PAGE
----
In the final chapter of our whitepaper, we explore the nature of “location-based engagement” as a new marketing and CRM channel.
Location-Based Engagements – The New Channel
To this point, we’ve referred to location-based services as its own industry, marketplace, and channel. It truly is a large space with a variety of B2B and B2C companies. For the purposes of this paper, we’re focused on consumer-driven services that are powered by a combination of mobile and web-based applications, particularly via smartphones. Pursuant to leveraging LBS for the purposes of marketing, we’d like to further narrow the opportunities.
Location-based services provide a number of ways to reach consumers, but none is more compelling than the Location-Based Engagement (LBE). Amidst the broader LBS space, this represents an entirely new channel on par with that of billboards, digital out-of-home, and point-of-purchase…with the notable addition of making a two-way connection. It is a new way for consumers to engage with brands and products and for brands to connect with consumers—in the moment.
What’s an LBE?
Broadly defined, a location-based engagement is any action a consumer takes to connect or interact with a specific geographic place via their mobile device. These can take many forms, but each shares three qualities: time, place, and action. The latter differentiates the LBE from simply being present, whereby one might receive unsolicited, irrelevant, and disruptive ads based on their location. With an LBE, one must voluntarily engage with the place e.g. a place of business, building, venue, etc. This action grants a measure of permission on the part of the consumer, not unlike making a search query or clicking on an ad but more specific and timely, which opens the door to a branded response.
Regardless of the form it takes, each LBE happens in the context of a unique moment i.e. a personal experience attached to a specific place and time. These moments are where marketers can find opportunities to connect and participate in that moment—to become a meaningful part of it.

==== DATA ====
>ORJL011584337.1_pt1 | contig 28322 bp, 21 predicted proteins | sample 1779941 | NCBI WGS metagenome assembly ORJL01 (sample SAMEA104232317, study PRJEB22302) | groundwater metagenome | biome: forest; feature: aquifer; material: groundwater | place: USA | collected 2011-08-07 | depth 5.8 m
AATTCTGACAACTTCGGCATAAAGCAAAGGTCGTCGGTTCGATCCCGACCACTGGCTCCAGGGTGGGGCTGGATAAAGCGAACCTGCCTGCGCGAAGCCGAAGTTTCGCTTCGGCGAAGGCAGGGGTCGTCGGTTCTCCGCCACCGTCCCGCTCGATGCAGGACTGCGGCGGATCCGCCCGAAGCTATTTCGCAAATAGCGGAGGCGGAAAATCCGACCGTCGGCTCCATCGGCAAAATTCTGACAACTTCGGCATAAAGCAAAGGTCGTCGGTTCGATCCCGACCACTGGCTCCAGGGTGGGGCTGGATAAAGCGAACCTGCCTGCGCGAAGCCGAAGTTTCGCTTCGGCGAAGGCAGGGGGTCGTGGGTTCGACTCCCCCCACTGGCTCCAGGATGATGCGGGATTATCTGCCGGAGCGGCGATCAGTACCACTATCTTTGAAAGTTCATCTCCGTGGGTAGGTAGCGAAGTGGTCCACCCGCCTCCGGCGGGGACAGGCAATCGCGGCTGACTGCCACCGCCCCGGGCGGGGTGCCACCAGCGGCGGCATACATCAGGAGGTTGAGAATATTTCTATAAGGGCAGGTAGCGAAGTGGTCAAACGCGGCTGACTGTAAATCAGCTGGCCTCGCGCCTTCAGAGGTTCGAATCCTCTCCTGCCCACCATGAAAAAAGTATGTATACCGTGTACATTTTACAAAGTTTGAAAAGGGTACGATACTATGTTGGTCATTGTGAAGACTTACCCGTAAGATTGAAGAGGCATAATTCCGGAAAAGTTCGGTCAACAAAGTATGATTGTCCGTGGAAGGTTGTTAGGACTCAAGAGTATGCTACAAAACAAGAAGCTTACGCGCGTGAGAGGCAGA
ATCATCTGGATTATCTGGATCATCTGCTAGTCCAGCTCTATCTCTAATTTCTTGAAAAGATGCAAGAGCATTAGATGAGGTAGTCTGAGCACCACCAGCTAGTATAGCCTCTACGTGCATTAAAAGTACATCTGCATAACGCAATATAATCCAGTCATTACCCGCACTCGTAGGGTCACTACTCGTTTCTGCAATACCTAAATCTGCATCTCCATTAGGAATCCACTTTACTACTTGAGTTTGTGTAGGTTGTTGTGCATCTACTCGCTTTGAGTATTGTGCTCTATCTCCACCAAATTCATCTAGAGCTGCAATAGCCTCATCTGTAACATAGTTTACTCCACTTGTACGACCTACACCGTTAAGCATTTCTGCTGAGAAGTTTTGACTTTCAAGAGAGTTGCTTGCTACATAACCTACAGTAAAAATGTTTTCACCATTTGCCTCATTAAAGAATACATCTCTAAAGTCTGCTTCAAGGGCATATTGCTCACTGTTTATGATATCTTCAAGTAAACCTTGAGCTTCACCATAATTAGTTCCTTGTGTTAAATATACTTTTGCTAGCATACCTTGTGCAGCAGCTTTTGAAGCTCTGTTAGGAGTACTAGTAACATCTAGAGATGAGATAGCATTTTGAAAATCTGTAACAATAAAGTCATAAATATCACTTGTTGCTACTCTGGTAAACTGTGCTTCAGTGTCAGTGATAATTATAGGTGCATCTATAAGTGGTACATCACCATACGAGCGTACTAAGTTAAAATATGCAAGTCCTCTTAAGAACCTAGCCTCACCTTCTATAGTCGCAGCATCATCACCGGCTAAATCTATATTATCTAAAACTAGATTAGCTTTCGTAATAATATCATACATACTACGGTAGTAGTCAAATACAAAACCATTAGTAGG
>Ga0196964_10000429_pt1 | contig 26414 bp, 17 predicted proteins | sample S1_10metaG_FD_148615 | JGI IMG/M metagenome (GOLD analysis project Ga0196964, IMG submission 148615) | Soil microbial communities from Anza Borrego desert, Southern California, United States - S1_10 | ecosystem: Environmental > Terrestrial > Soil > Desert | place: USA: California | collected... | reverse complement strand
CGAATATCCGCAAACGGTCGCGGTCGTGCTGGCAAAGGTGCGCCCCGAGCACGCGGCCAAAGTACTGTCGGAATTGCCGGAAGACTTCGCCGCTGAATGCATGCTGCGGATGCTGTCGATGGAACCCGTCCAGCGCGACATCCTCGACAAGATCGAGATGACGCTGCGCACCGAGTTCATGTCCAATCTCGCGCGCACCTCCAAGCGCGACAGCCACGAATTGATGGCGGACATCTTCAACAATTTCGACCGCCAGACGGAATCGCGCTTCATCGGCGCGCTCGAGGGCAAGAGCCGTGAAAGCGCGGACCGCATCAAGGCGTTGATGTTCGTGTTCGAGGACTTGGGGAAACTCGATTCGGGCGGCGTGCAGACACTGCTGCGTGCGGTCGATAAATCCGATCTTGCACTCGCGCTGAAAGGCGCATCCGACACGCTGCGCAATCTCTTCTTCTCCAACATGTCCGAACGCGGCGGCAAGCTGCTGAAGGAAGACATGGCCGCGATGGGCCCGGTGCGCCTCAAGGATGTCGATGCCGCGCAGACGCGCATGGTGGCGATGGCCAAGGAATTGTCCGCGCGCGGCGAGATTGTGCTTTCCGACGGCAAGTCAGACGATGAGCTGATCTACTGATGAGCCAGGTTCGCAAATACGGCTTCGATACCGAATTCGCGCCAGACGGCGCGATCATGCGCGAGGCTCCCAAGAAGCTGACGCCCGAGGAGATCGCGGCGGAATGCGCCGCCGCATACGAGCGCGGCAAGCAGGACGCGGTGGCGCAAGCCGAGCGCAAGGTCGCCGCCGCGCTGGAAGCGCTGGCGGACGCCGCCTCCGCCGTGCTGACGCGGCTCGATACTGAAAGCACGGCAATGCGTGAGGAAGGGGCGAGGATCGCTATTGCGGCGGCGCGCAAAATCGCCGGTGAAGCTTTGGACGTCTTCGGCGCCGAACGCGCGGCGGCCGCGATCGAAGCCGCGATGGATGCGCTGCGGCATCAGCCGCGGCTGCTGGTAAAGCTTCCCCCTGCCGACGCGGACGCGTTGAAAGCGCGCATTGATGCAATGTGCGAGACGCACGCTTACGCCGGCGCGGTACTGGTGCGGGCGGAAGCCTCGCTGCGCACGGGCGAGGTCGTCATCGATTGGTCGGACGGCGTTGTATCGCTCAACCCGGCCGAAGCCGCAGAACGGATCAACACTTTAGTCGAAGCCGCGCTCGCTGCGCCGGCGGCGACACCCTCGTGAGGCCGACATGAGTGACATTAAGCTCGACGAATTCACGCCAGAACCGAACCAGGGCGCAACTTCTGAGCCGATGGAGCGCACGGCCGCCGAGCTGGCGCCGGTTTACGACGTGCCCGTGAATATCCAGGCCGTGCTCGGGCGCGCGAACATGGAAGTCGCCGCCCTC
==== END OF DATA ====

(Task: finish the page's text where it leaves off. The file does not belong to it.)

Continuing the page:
The most basic type of LBE, of course, is the checkin, where a person simply states their presence or associates him or herself with a place. They are saying, “I’m here” in this moment, which soon becomes, “I was here” in a past moment. For a relevant marketer, this amounts to an open door as well as some incredibly valuable data (consistent with privacy settings, of course). Segmenting and ultimately serving customers based on their LBE history will be quite valuable for all parties.
Below, we explore how the LBE channel is evolving by categorizing the various types of engagements with examples of the services that offer them and how they might be valued. By no means is this list comprehensive.
Types of Location-Based Engagements
The Social Checkin: At the moment, this is the most popular type of LBE and serves as the central feature of Facebook Places, Foursquare, and Gowalla, whereby a person’s checkin can be broadcast to their social graph or, depending on privacy settings, anyone who happens to be listening. Twitter Places also offers a de facto checkin by enabling users to associate a tweet with a specific place in real time. These are simple statements of presence, the primary purpose for which is to alert others. In this sense, the actual location is more of a means to an end. It is coincidental, which makes this a shallow engagement in terms of the location itself yet still valuable due to the exposure it generates with a person’s social graph. As commoditized as checkins will become, each and every one can be valuable to a marketer.
The Deep Checkin: The simple act of checking in represents a shallow engagement. While it is magnitudes greater than a non-checkin, there are many ways to go deeper. With Foursquare, one can leave a tip about the food, service, or local knowledge. Most recently, it added a photo feature. With Gowalla, one can include photos or design “Trips” that string multiple locations together with a common theme. Users can also “Highlight” locations as a way to classify them as a favorite. And with Facebook Places, users can express positive sentiment by clicking the “Like” button, leave comments, and add photos. These additional steps signal a deeper connection with the location and offer corresponding opportunities to respond and reciprocate. These types of engagements are more valuable and ought to be measured and qualified accordingly.
The Game Checkin: Location-based gaming is quickly becoming its own category of LBS. Given the introduction of Facebook Places, this space is certain to grow as companies seek to differentiate themselves and go beyond the checkin. Non-LBS companies may also export virtual games to the real world using Facebook Places as a gateway and platform. In addition to the geo-social apps that provide simple game mechanics, today’s leaders in LBS gaming include MyTown, Whrrl, and SCVNGR. Each offers a different type of game that necessarily involves specific locations, many of which are places of business. By integrating real-world places into mobile games, these services facilitate not only deeper but extended periods of engagement.